Two iPhone Games – Ruzzle and Take It Easy

Today, here are two quick reviews of iPhone games I’ve played recently.


RuzzleRuzzle is a 2-player Boggle-like game played over the internet. Each person tries to find words on the same board of letters, though not necessarily at the same time, and compares their score. It has an intensity that Boggle doesn’t have, partly due to the short two-minute time limit on each round, and partly because the board has letter and word multipliers similar to Scrabble. This makes scoring a little more varied from round to round, but it’s also a fun, quick fix. The available multipliers increase over the game’s three rounds, keeping the game interesting even if one person gets an early lead.

The banner ads on the main screen plus full-page ads, sometimes with video and delays, between each round, really interfere with that simple Boggle-on-steroids rush. There is a premium ad-free option, but I don’t see much reason to pay for it since my friends have given up on the game. Notifications about your turn can be inconsistent, and if you go a couple days without thinking to check you’ll forfeit. (I’ve found this game is best for matches against random opponents, because then you’ll both want to play through quickly. This isn’t good for that Words With Friends experience of challenging a friend, since the waiting isn’t fun. With only a few rounds, and only being able to play one round ahead of your opponent, it has a weird flow.) Even worse, when my games have been interrupted by a phone call, I was kicked out of the round with a zero score.

All together, this is almost a very fun game.

Grade: C+


Take It EasyTake It Easy is a puzzle game in which you line up hexagonal tiles on a board. Each has three numbered lines, and the goal is to make unbroken lines across the board. Each of the three directions has only three possible numbers, so there will be plenty of possible matches, but there’s no way to handle all the intersecting lines at once without blocking some of the possibilities.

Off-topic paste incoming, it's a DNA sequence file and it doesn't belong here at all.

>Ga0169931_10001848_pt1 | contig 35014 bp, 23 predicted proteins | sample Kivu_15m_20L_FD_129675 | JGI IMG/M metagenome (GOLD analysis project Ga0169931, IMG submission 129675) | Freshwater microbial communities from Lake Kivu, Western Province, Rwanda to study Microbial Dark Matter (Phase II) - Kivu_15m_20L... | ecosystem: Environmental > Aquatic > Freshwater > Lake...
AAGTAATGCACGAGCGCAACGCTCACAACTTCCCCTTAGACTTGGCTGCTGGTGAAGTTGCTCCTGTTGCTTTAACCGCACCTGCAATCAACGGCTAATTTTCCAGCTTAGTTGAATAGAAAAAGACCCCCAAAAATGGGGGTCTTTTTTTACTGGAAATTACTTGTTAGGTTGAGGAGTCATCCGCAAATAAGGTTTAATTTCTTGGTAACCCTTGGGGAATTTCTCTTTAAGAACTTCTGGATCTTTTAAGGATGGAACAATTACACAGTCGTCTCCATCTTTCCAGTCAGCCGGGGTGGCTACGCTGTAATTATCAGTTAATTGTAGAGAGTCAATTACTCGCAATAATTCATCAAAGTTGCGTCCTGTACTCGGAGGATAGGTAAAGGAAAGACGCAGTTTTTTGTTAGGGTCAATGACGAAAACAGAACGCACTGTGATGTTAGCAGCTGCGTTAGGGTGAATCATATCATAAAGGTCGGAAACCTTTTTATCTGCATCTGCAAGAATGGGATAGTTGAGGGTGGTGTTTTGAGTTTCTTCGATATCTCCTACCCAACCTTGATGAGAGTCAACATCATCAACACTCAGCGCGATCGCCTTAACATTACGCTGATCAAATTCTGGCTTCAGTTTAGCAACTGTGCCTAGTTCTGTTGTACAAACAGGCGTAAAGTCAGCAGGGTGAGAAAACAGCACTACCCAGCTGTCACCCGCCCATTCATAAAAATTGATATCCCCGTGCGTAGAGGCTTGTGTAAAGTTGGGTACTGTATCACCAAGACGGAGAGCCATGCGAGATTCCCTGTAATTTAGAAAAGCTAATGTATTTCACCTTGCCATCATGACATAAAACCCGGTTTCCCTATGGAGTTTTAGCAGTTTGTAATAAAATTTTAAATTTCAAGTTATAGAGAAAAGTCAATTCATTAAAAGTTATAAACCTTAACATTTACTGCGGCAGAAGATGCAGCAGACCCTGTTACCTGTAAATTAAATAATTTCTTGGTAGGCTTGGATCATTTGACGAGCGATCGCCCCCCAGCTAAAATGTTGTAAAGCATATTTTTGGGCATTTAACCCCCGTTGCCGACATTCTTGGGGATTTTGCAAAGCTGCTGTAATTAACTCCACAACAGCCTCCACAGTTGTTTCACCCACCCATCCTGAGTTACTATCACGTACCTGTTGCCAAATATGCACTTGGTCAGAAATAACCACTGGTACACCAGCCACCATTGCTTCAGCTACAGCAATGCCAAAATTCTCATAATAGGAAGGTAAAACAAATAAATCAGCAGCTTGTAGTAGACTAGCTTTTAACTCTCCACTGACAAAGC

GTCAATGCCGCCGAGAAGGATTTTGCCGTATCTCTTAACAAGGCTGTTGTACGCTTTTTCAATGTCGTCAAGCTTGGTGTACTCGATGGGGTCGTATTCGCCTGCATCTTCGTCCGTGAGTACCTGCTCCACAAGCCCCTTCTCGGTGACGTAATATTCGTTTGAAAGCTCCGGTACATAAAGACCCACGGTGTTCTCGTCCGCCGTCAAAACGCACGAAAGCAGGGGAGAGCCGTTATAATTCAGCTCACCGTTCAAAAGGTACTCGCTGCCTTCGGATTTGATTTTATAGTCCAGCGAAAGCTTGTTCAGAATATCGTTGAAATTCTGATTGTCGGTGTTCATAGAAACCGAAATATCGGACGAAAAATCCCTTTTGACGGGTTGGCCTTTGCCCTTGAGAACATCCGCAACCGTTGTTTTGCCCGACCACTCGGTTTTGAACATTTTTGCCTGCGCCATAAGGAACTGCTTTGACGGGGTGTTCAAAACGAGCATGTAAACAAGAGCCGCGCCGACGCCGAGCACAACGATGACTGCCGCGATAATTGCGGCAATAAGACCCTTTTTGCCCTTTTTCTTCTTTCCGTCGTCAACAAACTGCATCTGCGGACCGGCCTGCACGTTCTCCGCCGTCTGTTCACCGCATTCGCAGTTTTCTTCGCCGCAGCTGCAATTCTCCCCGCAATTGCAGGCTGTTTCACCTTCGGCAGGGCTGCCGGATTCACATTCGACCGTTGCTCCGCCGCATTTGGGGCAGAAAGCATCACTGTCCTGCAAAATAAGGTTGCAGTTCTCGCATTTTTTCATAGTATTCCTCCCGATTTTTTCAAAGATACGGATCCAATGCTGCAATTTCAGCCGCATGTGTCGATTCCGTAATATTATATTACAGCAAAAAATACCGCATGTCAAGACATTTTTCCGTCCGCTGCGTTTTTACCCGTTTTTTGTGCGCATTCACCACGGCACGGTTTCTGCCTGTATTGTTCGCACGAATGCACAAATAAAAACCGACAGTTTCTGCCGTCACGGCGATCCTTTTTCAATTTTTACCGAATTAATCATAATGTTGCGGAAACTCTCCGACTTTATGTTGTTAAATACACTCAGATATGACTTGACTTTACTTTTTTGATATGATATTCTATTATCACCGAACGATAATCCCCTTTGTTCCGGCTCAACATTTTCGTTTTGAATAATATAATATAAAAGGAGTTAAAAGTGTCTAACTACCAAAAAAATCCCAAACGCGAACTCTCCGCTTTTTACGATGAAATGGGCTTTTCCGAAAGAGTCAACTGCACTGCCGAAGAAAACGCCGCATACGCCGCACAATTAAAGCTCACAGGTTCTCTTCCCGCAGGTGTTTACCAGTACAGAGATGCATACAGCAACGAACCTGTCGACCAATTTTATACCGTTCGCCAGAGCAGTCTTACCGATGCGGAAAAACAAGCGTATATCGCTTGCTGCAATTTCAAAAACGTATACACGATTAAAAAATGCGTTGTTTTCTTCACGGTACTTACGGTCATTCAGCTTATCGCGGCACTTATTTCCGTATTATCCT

The design makes all the chaotic pieces easy to follow, with lines sparkling when they score and fading out if there is no way for them to complete. Even so, the basic game, a solitaire experience of receiving and placing one tile at a time, is pretty boring. Reiner Knizia did it better with Robot Master, which felt less chaotic due to its simple two directions and knowledge that tiles came from a “deck”, so you can consider the odds of what the next tile will be. Being a Knizia game, that also had more interesting scoring. This one gives you the points for the number times the number of tiles in that line. Obviously, the key is to focus on 8s and 9s and ignore the 1s and 2s.

Despite that, Take It Easy manages to succeed through its eagerness to do everything possible with its system. In addition to that basic game, there are Progressive and Puzzle versions, as well as several options for multi-player games. I didn’t find the Progressive version that appealing; It’s just the standard game played over multiple rounds with increasing target scores and a few new obstacles. But the Puzzles change things up by giving you a full board in which you need to swap tiles around. It isn’t especially original, but the game is more fun without the random solitaire aspect, and there are many different puzzle goals (from points to creating lines with specific numbers or in a specific position). With multi-player, every person plays the same game and competes to either get the high score or finish first. Even the standard game becomes a little more interesting as part of a competition.

It’s not ground-breaking or addictive, but Take It Easy is worth coming back to from time to time.

Grade: B-

 
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